NI Retailers Come Together to Support Customers with Sight Loss
Retail NI, the Federation of Small Businesses in NI and a wealth of local shops and businesses have mobilised alongside sight loss charity RNIB to ensure blind and partially sighted shoppers and patrons are protected at the present time.
While the majority of the public is excited at the prospect of getting back out to the shops again, many of the 56,400 blind and partially sighted people in Northern Ireland are anxious.
Social distancing has proved extremely difficult when shopping and eating out, as has navigating new street and store layouts and an array of new pavement furniture as people dine outside pubs and restaurants.
As we move out of lockdown, people with sight loss are telling RNIB that they are anxious and less confident. Some are avoiding going out altogether with a sense of loss of independence.
RNIB has welcomed the renewed support of NI’s retail world as a wealth of prominent retailers have stepped up to the mark to ensure blind and partially sighted people feel more confident when shopping.
Andrea Begley, chair of RNIB NI’s Action and Advisory Committee and former winner of the BBC talent show The Voice UK, said while she’s not confident going out alone just yet, she hopes she will regain her confidence and independence soon.
She said: “To be honest, as independent as I use to be, I’m nervous about being out. I have been out and about with other people guiding me, but I definitely wouldn’t be 100 per cent keen on going out completely on my own just yet.”
Glyn Roberts, Chief Executive, Retail NI, said:
“Last year, we were alerted to the issues that people with sight loss in NI were facing, particularly around social distancing. We shared RNIB’s simple guidance with our 2,000 strong membership and called on all retailers to follow suit.
“The re-opening of the retail world should be for everyone and we want to offer reassurance that our stores and businesses are doing all they can to meet the needs of everybody.”
The Federation of Small Businesses NI Regional Chair, Brendan Kearney agreed saying:
“After what has been an incredibly difficult period for businesses, thankfully much of the economy is now able to re-open. However, mitigations to control the spread of the virus, such as one-way systems, social distancing and hand sanitising, are still required to keep people safe. Many of the aids which encourage this good practice are often visual, and therefore not suitable for those who are blind and partially sighted.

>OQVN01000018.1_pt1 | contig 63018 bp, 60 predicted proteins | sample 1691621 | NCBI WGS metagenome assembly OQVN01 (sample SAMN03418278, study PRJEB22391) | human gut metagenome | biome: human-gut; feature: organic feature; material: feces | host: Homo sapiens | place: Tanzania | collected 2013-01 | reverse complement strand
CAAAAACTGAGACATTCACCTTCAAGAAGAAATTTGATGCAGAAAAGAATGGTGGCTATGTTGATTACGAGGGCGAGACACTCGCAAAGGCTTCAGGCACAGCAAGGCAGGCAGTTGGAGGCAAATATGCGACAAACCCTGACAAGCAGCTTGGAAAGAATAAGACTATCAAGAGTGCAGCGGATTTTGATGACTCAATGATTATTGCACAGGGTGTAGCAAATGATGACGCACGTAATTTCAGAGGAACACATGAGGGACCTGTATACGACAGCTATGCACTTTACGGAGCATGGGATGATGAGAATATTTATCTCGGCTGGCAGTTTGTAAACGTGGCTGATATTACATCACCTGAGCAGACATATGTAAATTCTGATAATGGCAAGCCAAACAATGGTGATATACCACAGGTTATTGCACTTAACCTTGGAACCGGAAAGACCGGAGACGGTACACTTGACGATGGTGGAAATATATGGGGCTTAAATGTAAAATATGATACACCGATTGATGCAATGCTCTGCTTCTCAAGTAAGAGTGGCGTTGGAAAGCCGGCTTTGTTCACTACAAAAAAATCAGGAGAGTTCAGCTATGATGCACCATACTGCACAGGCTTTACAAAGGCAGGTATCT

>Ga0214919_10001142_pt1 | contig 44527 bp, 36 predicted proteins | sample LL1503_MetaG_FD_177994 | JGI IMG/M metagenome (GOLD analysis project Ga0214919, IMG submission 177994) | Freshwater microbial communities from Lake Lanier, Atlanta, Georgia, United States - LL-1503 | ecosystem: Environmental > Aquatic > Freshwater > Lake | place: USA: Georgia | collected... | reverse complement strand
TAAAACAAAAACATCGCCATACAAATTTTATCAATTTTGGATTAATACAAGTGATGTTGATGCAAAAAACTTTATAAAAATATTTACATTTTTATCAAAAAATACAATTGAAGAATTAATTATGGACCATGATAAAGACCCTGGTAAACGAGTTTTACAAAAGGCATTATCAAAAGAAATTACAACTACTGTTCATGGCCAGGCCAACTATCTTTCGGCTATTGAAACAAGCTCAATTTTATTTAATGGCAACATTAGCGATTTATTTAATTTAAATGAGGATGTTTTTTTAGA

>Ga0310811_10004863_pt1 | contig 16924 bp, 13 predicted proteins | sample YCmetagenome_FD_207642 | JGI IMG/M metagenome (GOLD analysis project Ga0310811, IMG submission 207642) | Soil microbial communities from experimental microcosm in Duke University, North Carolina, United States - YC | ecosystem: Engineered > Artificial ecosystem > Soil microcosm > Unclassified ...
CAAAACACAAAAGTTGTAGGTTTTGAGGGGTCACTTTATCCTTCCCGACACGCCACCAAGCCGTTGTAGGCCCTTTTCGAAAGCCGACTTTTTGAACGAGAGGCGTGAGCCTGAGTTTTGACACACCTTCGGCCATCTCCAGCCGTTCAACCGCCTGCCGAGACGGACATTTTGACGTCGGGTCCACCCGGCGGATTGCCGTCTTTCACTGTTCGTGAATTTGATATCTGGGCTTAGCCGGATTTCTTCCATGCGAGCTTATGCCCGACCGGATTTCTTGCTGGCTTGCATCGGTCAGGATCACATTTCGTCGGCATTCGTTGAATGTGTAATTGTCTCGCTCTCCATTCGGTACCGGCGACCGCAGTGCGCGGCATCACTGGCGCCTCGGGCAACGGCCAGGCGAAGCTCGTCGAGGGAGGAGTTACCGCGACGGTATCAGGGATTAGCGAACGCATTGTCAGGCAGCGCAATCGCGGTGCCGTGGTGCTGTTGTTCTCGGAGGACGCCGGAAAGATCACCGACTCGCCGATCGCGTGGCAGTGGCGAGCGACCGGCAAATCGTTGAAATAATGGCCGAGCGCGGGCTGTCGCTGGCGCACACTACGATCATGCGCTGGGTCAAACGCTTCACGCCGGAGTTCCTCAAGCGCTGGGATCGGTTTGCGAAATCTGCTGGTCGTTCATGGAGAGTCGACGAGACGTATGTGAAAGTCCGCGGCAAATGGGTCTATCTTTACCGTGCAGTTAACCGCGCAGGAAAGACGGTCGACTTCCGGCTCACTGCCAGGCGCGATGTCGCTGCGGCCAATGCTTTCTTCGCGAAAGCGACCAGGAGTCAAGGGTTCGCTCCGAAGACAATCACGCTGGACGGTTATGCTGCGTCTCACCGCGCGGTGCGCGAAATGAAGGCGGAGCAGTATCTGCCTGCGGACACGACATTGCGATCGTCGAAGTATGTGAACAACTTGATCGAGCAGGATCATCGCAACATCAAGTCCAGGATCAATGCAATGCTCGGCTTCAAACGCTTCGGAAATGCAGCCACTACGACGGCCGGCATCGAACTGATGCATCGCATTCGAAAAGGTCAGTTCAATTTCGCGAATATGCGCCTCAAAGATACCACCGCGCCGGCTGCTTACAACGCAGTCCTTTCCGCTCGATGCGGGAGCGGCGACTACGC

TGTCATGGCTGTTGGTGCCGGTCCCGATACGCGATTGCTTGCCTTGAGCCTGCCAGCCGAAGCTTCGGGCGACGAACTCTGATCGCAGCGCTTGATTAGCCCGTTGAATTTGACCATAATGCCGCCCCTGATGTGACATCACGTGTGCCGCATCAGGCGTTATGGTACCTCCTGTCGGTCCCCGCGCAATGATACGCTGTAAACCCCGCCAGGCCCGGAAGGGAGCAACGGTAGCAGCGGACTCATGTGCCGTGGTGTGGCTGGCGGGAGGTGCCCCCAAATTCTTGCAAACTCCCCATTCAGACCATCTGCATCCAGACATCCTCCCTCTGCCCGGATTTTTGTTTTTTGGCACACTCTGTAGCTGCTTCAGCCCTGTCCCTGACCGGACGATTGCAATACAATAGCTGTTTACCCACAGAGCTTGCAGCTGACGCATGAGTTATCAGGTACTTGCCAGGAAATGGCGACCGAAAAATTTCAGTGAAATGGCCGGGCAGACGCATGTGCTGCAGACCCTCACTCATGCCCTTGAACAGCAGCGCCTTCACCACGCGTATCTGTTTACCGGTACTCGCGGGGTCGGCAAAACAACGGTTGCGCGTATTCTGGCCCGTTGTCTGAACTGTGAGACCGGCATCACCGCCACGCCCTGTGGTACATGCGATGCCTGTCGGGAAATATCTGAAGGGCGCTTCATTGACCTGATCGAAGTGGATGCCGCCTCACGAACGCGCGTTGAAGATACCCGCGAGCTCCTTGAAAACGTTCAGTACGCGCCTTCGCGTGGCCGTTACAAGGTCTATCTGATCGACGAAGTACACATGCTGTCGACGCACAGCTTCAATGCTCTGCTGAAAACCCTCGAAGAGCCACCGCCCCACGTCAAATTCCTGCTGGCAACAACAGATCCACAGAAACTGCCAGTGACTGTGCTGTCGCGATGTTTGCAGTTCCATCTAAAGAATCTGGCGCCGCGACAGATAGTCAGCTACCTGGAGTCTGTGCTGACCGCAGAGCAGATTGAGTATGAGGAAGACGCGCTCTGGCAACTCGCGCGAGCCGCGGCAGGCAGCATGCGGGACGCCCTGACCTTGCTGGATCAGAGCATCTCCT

“We would encourage business owners, as they re-open their doors once again, to consider how they can support those with sight loss, including providing non-visual guidance and support in their premises.
“Small businesses are at the heart of the community, and that is why it they have such an important role to play to ensure that everyone is supported and feels comfortable when they visit their businesses. To help them to achieve this we will be sharing guidance from RNIB with our 6,000 members in Northern Ireland, containing useful tips on how to support blind and partially sighted people as we re-open our economy but also seek to contain coronavirus.”
The Kennedy Centre, Belfast, alongside Victoria Square, Foyleside and Fairhill Shopping Centre, is just one of the many NI shopping centres who have pledged its support having raised awareness amongst staff and in circulating RNIB’s best practice guidance to its 43 stores and kiosks.
John Jones, Centre Manager for the Kennedy Centre, said:
"We are delighted to be able to join with the RNIB to encourage our retailers to support the blind and partially sighted members of our community who have found shopping in the current climate very difficult.
“All our retailers were more than happy to get involved and have implemented some good tips for their staff to help assist the blind and partially sighted who visit our Centre. We look forward to liaising even closer with the RNIB in the coming months."
Charlotte Bennett, 47, a white cane user who lives in Aghyaran near Killyclogher, County Tyrone said her biggest fear about returning to the shops is being berated by other customers. She explained: “Before lockdown, I would go on the bus by myself to certain shops or to get my hair done at the local college. I would meet up with friends, family and other blind and partially sighted people.
“I’m glad the shops are opening back up again for the economy, but I don’t know if I would feel confident going into a shop again on my own.”
Andrea, who has glaucoma, agrees: “Things are clearly improving; the pledge of support from NI retailers alongside the issue of RNIB guidance and the vaccine uptake does instil confidence in me.
“I am a shopper; I love shopping. Buying stuff online as a visually impaired person can be difficult as there are accessibility issues, so I really do want to be physically out shopping.
“It’s great to see the RNIB guidance being taken on board and implemented and in general, the people of NI are so friendly and helpful, so I feel people with sight loss here do have an advantage. I still wouldn’t feel comfortable going out on my own just yet, not without a guide.